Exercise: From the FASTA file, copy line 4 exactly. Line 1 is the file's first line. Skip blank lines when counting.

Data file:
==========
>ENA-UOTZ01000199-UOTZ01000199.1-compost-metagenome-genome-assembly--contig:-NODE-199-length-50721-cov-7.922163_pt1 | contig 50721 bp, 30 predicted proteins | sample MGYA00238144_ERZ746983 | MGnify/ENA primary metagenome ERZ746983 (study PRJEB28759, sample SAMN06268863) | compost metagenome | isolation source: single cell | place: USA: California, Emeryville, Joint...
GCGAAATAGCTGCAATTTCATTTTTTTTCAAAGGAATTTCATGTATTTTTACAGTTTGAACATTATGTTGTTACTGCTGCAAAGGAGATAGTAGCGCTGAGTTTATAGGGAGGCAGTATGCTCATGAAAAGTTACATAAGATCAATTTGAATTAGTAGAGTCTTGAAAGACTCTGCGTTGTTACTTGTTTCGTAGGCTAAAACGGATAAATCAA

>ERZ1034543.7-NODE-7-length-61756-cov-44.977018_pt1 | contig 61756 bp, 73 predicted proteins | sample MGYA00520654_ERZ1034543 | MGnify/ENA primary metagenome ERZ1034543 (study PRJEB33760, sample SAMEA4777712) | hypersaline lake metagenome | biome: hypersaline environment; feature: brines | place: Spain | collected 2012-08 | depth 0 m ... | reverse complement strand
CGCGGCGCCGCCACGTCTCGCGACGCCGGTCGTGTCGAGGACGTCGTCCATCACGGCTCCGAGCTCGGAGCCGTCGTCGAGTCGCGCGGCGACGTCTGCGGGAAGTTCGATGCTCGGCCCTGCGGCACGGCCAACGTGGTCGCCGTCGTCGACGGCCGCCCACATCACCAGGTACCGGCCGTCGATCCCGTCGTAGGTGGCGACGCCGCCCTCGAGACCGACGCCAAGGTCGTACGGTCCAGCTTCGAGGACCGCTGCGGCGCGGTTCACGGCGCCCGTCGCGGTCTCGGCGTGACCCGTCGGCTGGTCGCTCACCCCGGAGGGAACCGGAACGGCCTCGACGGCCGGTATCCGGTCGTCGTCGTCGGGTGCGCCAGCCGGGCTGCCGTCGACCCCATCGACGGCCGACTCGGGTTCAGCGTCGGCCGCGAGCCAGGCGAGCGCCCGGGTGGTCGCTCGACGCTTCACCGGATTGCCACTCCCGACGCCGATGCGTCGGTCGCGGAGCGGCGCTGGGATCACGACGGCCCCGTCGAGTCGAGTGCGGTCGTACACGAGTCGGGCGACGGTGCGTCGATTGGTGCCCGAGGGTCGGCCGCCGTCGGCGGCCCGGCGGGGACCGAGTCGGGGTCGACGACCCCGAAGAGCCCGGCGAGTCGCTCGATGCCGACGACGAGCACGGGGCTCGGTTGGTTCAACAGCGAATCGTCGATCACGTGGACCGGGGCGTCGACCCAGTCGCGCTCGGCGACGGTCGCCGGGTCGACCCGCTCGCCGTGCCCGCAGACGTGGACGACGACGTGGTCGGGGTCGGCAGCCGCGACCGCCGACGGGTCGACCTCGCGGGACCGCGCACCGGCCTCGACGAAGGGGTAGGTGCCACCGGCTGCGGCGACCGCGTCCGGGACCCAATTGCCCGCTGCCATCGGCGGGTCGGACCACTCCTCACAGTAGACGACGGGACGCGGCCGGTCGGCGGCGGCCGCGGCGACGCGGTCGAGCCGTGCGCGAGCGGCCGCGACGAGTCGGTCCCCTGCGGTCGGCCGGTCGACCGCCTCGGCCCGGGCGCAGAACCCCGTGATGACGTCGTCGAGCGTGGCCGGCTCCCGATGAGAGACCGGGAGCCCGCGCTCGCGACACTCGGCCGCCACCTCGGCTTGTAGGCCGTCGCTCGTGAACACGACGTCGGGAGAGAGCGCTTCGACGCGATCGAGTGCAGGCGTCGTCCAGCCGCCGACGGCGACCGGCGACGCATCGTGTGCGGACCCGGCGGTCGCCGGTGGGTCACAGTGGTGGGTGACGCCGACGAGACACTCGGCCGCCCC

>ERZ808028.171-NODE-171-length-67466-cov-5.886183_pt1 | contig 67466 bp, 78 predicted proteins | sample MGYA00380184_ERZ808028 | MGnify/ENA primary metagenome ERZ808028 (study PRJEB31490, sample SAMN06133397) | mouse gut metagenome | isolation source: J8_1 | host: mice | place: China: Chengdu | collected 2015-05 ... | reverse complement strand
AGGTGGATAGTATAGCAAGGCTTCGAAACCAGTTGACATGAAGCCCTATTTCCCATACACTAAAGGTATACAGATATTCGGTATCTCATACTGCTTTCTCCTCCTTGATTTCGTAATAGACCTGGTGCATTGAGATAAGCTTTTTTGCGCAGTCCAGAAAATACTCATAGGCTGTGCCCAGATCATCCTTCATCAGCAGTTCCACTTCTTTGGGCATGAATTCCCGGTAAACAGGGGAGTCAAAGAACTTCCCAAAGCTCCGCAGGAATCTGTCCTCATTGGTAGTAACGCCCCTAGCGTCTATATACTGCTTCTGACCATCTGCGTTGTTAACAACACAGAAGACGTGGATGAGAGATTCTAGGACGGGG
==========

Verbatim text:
CGCGGCGCCGCCACGTCTCGCGACGCCGGTCGTGTCGAGGACGTCGTCCATCACGGCTCCGAGCTCGGAGCCGTCGTCGAGTCGCGCGGCGACGTCTGCGGGAAGTTCGATGCTCGGCCCTGCGGCACGGCCAACGTGGTCGCCGTCGTCGACGGCCGCCCACATCACCAGGTACCGGCCGTCGATCCCGTCGTAGGTGGCGACGCCGCCCTCGAGACCGACGCCAAGGTCGTACGGTCCAGCTTCGAGGACCGCTGCGGCGCGGTTCACGGCGCCCGTCGCGGTCTCGGCGTGACCCGTCGGCTGGTCGCTCACCCCGGAGGGAACCGGAACGGCCTCGACGGCCGGTATCCGGTCGTCGTCGTCGGGTGCGCCAGCCGGGCTGCCGTCGACCCCATCGACGGCCGACTCGGGTTCAGCGTCGGCCGCGAGCCAGGCGAGCGCCCGGGTGGTCGCTCGACGCTTCACCGGATTGCCACTCCCGACGCCGATGCGTCGGTCGCGGAGCGGCGCTGGGATCACGACGGCCCCGTCGAGTCGAGTGCGGTCGTACACGAGTCGGGCGACGGTGCGTCGATTGGTGCCCGAGGGTCGGCCGCCGTCGGCGGCCCGGCGGGGACCGAGTCGGGGTCGACGACCCCGAAGAGCCCGGCGAGTCGCTCGATGCCGACGACGAGCACGGGGCTCGGTTGGTTCAACAGCGAATCGTCGATCACGTGGACCGGGGCGTCGACCCAGTCGCGCTCGGCGACGGTCGCCGGGTCGACCCGCTCGCCGTGCCCGCAGACGTGGACGACGACGTGGTCGGGGTCGGCAGCCGCGACCGCCGACGGGTCGACCTCGCGGGACCGCGCACCGGCCTCGACGAAGGGGTAGGTGCCACCGGCTGCGGCGACCGCGTCCGGGACCCAATTGCCCGCTGCCATCGGCGGGTCGGACCACTCCTCACAGTAGACGACGGGACGCGGCCGGTCGGCGGCGGCCGCGGCGACGCGGTCGAGCCGTGCGCGAGCGGCCGCGACGAGTCGGTCCCCTGCGGTCGGCCGGTCGACCGCCTCGGCCCGGGCGCAGAACCCCGTGATGACGTCGTCGAGCGTGGCCGGCTCCCGATGAGAGACCGGGAGCCCGCGCTCGCGACACTCGGCCGCCACCTCGGCTTGTAGGCCGTCGCTCGTGAACACGACGTCGGGAGAGAGCGCTTCGACGCGATCGAGTGCAGGCGTCGTCCAGCCGCCGACGGCGACCGGCGACGCATCGTGTGCGGACCCGGCGGTCGCCGGTGGGTCACAGTGGTGGGTGACGCCGACGAGACACTCGGCCGCCCC